We decided we should head into Beaufort to have the stabiliser pump fixed instead of relying on the one pump for an indefinite amount of time. Gregory Poole the CAT dealer in this area did a great job for us in 2012 when we were last here in the area having our engines serviced. This time, they offered a dock space for us right outside their facility for as long as we needed on Adams Creek on the ICW about 8 miles north of Beaufort . We’ve never traversed any part of the ICW before so this was a new experience for us. For anyone in countries other than the USA who have never heard of the ICW, it is an inland waterway 3,000 miles in length on the Atlantic and Gulf of Mexico coasts used by tugs, barges, sailing and motor yachts of every shape and size. It is supposed to be dredged to a minimum of 12 feet but there are many stories of vessels running aground and others having prop damage by hidden logs. We like the wide open space and safety of the ocean however, there are certain sections of the ICW that are quite safe for us to navigate.
Jarrett Bay Marine Industrial Park is a full service shipyard with 175 acres of boat storage, boat building and all services needed for any vessel. It has at least 6 boat lifts ranging in size from 220 ton down to 50 ton and is very impressive. The hydraulics on the NAIAD stabiliser are driven by a Vickers Vein Pump that is mounted to the Power Take Off (PTO) on the front end of each of our CAT C-18 Engines. When we removed the NAIAD stabiliser pump we found that the splines on both the male end (NAIAD) and the female end (CAT) were stripped. The debate was which part was at fault as the CAT engines are under warranty. After some debate, CAT agreed it was their problem so they replaced the stabiliser pump and the PTO gear. The NAIAD tech we spoke to thought that the check valve cartridges in the manifold may have played a part so they were replaced as well. The engines were started and the pump functioned without any problem. The stabiliser pump problem is fixed for the time being but we will keep a close eye on the splines to see if this occurs again. The Vickers pump that drives the stabilisers can be examined easily, so we’ve added it to the Maintenance Calendar to check it every few months.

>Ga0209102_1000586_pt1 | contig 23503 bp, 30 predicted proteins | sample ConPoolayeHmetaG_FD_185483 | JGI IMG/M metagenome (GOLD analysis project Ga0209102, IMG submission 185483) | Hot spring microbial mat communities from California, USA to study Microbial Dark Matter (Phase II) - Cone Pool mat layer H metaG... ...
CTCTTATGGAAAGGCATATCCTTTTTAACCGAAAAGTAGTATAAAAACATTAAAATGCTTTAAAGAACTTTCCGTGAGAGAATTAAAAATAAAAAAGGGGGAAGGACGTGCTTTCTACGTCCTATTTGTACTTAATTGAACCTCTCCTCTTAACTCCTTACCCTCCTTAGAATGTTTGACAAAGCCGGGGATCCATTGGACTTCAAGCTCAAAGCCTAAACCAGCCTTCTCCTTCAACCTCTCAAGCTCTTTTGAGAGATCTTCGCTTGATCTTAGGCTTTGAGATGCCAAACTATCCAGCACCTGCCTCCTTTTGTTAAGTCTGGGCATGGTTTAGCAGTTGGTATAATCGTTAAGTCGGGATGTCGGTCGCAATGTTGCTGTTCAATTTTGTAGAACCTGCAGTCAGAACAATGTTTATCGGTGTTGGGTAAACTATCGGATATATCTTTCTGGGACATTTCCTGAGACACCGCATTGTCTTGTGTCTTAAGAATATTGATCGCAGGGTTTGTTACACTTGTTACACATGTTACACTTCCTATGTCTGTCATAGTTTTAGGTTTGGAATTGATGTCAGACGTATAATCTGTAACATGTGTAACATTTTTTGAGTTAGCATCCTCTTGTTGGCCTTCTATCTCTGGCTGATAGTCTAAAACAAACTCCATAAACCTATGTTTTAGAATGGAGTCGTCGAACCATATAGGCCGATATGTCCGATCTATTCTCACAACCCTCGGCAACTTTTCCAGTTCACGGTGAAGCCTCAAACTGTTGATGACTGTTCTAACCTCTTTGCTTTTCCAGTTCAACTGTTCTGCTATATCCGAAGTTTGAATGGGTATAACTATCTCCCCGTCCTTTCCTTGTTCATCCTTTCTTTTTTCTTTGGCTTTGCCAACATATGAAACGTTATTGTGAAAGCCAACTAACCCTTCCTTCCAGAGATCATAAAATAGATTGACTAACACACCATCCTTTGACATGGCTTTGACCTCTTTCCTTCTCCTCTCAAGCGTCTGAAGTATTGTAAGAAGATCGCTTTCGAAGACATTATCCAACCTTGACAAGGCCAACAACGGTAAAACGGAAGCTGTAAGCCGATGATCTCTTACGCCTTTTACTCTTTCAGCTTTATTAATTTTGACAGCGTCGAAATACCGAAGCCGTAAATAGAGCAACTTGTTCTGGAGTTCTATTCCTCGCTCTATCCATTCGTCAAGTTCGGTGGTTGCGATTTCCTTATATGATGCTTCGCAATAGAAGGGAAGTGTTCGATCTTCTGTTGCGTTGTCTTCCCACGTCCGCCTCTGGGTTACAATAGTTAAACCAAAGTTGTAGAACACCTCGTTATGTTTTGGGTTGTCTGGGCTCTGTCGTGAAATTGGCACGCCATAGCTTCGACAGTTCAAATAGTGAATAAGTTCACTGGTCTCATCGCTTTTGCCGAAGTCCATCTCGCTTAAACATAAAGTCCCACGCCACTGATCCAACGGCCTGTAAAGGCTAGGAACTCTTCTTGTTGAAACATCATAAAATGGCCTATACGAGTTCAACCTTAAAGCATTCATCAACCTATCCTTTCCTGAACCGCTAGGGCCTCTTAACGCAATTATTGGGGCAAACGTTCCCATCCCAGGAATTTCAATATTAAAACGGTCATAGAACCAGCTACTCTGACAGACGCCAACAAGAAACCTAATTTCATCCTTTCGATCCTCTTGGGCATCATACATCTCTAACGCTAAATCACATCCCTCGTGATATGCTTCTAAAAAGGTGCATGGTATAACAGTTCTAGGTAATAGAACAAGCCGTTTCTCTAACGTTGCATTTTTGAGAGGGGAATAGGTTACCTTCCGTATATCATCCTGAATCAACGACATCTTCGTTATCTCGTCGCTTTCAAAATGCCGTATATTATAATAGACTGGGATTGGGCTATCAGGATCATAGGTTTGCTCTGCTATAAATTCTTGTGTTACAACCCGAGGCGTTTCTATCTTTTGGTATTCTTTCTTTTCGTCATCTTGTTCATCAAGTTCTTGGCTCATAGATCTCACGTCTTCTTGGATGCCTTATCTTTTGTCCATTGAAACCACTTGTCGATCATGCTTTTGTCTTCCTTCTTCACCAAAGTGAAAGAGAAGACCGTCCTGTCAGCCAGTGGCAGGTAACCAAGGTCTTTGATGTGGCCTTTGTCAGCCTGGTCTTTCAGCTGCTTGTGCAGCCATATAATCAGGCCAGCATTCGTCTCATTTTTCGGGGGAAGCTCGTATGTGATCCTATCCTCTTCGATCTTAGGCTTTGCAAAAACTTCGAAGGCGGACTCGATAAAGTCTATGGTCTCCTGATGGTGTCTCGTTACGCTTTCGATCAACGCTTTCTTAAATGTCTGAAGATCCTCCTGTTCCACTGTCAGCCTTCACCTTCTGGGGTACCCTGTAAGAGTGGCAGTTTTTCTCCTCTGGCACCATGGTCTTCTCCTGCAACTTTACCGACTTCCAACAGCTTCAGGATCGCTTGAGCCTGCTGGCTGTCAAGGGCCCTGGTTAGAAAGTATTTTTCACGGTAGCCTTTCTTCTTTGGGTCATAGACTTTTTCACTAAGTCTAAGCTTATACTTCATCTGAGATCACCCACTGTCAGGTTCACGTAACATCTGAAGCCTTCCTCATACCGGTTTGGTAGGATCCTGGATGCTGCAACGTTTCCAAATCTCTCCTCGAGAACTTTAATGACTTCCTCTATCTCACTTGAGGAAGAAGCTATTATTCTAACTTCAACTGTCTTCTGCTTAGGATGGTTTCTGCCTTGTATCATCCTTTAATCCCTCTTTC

Our second job was to fix the raw water pump for the port genset as we’ve had quite a few fail. They either leak oil or they leak water after 300 – 400 hours which is way too fast. We found out that Onan has superseded the original pump. The new one is a bit different with bent inlets and outlets where the original pumps were straight so we had to get a hose kit as well and Mike was able to re-plumb the raw water system so the new pump would function properly. We bought a second pump and hose kit so when the starboard side leaks again we will just replace it. We hope this fixes the problem that has been bothering us all along. Tim at Gregory Poole also recommended doing a 1000 hour valve adjustment on the engines even though the CAT manual says every 3000 hours. All of the valves were within tolerance or slightly loose which is a good thing. We also ran barnacle buster through the raw water system on both engines as it hasn’t been done for a couple of years and it cleaned out the scale and growth.
While anchored last week, each time Maynard started the starboard genset, it would take longer and longer to fire up. Maynard and Mike were concentrating on fuel starvation problems and were talking about it one day in the car on the way to lunch. I piped up and said, “Well it works when we’re plugged into shore power but doesn’t work when we’re on the anchor so maybe it’s something to do with power.” Lo and behold Vicki hit on an idea. Lightbulb moment…it’s a battery problem! Sure enough, the battery was dropping to 9.4 v on startup instead of low 11’s so we then needed to source two new AGM 8d batteries which we achieved on the weekend. They weigh 165 lbs each so it was quite a job to remove the old batteries and install the new ones. I have a hidden talent of feeling when batteries are about to fail as I caught Maynard’s Yacht Controller’s near dead battery last week as well. After sitting for 8 months, it is expected that a boat with so many systems will have issues and only so many systems can be exercised at the dock. We are not at all surprised that a few pumps and batteries need some tlc. All problems seem to be fixed now and we are ready to head off again soon. The decision is whether to pass Cape Hatteras at sea for our third time since 2012, or take on the challenge of the ICW up to Norfolk, Virginia.